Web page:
A guide to public pension funds divesting from Russia

As economic sanctions against Russia for its invasion of Ukraine spread, state and local public pension plans are considering selling their Russia-related assets and some are already doing so.

Lawmakers in at least a dozen states are pressuring their pension funds to divest from Russia-related investments. The divestment is unlikely to have much impact on the funds themselves, as Russian-domiciled investments make up less than 1% of most (if not all) state portfolios. But collectively, it sends a message. For example, California’s CalPERS is the largest pension fund in the world and it alone holds nearly $1 billion in Russian assets.

However, it is likely that at least some (if not all) of these funds are selling at a loss. Here’s a look at what’s happening in the US


The state legislature held a hearing on Bill 396, which would require the Alaska Permanent Fund Corp. and state pension portfolios to no longer invest in Russia and to divest themselves of their current holdings in Russia. The bill would affect about $333 million in assets, or less than 0.3% of the state’s total investments. Governor Mike Dunleavy supports a softer version of divestment.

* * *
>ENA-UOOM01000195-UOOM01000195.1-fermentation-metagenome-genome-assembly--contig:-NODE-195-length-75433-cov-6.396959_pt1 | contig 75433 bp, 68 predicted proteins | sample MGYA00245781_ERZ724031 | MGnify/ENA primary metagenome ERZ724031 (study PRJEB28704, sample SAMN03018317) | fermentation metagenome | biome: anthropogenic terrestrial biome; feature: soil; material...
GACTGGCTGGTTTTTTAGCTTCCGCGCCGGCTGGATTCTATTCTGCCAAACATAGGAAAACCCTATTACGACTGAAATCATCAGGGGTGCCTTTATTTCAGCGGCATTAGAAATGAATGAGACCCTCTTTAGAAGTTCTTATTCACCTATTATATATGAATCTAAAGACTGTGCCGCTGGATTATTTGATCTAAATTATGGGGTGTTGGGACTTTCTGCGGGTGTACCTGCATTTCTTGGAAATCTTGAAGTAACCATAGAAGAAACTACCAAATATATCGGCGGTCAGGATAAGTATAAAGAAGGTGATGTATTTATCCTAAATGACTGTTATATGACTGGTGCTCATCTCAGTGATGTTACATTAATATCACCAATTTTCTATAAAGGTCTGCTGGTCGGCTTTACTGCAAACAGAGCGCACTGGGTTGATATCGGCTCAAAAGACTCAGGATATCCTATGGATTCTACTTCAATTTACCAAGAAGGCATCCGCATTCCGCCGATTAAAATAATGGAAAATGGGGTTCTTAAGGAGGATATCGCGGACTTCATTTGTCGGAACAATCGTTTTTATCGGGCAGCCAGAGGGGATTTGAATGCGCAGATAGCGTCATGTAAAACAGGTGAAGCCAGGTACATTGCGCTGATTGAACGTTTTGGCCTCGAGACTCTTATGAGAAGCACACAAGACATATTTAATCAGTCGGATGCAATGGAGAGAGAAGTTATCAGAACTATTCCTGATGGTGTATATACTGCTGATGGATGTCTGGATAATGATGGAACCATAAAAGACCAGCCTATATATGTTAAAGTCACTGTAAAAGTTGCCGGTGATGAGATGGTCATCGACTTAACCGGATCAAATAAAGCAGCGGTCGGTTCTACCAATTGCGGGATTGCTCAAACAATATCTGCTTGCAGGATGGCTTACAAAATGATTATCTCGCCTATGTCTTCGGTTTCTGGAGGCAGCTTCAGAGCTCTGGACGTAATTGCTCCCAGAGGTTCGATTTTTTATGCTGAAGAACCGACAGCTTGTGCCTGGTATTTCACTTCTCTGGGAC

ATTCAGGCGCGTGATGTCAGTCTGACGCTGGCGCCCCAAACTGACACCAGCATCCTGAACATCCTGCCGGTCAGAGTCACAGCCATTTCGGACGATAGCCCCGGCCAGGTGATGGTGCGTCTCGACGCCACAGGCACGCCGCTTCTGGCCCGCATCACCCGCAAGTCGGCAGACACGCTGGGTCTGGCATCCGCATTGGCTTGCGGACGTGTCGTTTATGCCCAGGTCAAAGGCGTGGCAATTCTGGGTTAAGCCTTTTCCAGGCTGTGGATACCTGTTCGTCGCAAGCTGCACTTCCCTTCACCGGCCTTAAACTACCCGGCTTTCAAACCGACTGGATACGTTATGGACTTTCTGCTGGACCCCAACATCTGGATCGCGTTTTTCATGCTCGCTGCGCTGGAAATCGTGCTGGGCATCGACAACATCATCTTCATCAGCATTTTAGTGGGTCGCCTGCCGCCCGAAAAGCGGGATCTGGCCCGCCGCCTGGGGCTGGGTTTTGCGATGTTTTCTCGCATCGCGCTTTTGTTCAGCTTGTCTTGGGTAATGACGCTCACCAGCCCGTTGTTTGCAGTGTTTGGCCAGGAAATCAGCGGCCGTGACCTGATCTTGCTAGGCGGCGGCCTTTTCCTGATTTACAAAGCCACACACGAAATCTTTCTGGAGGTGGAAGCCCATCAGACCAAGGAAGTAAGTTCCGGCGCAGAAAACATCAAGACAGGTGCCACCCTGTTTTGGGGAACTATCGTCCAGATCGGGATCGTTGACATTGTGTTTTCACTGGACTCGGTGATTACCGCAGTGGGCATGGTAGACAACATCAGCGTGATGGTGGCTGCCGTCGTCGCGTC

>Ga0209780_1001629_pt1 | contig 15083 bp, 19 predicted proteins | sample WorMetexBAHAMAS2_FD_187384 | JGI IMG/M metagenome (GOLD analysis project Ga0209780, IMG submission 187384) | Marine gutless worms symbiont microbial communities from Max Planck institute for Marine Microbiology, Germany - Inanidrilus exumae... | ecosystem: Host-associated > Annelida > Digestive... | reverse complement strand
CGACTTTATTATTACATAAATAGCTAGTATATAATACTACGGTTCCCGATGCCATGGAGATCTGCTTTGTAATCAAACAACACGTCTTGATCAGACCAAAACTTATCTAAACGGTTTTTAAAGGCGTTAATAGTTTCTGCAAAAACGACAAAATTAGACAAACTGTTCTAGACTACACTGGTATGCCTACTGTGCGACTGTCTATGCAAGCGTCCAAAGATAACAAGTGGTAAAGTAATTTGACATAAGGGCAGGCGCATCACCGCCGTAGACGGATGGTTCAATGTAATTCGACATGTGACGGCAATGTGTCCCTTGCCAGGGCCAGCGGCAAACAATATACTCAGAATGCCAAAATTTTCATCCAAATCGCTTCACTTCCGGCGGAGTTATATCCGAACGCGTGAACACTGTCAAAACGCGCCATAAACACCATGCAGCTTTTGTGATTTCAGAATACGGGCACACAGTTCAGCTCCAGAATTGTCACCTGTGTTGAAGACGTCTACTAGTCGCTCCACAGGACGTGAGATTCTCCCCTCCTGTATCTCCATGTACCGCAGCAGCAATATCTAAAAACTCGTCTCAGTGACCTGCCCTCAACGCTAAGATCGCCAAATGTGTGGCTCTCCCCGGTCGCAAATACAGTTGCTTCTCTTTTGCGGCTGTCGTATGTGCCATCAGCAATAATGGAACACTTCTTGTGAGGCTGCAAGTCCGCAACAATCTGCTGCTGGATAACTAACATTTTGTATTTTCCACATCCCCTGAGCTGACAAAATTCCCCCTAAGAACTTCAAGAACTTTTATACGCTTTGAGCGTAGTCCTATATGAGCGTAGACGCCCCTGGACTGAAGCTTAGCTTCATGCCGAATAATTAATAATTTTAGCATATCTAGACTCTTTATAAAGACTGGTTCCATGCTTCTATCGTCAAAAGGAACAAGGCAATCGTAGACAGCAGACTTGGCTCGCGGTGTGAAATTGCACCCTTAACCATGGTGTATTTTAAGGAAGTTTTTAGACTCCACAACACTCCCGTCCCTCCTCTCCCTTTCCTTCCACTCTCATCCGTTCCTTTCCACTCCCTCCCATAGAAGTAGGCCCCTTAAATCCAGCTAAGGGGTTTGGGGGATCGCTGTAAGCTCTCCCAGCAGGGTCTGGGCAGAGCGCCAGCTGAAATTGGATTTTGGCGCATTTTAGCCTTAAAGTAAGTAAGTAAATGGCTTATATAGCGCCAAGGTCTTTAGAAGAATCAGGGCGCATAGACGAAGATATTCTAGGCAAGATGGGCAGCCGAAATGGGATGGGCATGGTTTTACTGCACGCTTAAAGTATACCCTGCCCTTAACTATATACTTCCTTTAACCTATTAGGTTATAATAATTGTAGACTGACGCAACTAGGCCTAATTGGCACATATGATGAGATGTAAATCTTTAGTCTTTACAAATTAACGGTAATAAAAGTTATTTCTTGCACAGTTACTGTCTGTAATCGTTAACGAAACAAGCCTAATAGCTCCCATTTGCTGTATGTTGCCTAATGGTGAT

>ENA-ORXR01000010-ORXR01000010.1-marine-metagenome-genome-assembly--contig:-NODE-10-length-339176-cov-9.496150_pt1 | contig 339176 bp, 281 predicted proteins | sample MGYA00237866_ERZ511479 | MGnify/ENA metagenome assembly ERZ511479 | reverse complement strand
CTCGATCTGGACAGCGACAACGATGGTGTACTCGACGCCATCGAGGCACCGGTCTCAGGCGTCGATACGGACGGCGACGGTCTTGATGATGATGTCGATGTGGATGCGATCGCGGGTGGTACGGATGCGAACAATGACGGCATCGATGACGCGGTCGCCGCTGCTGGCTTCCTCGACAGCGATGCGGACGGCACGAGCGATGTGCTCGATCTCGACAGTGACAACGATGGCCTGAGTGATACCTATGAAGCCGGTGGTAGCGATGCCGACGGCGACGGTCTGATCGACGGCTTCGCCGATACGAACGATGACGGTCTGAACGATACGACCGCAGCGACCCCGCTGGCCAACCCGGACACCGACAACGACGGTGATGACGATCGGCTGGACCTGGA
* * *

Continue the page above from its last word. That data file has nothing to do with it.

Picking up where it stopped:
The California Public Employees Retirement System (CalPERS) and California State Teachers Retirement System (CalSTRS) are the two largest pension funds in the nation and collectively hold approximately $1.5 billion in assets linked to Russia, according to Reuters. A bill pending in the state legislature calls on the two funds to divest themselves of those holdings.


The Chicago Public School Teachers’ Pension & Retirement Fund board voted to divest its $5 million in Russia-related securities and passed a resolution in support of the Ukrainian people. The fund holds $13.1 billion in total assets.


Colorado’s Public Employees’ Retirement Association recently confirmed that it would hand over $7.2 million to a Russian bank. The majority of this sum – $7.2 million – is invested in the Russian state bank Sberbank, which is the target of federal sanctions, reports the


State Treasurer Shawn Wooden has led funds to sell off Russian assets and, in a statement, called President Vladimir Putin “a dangerous autocrat who needs to know that the free world stands together with the people of Ukraine.” . State funds held $218 million in Russian-domiciled investments as of Feb. 24, according to Reuters.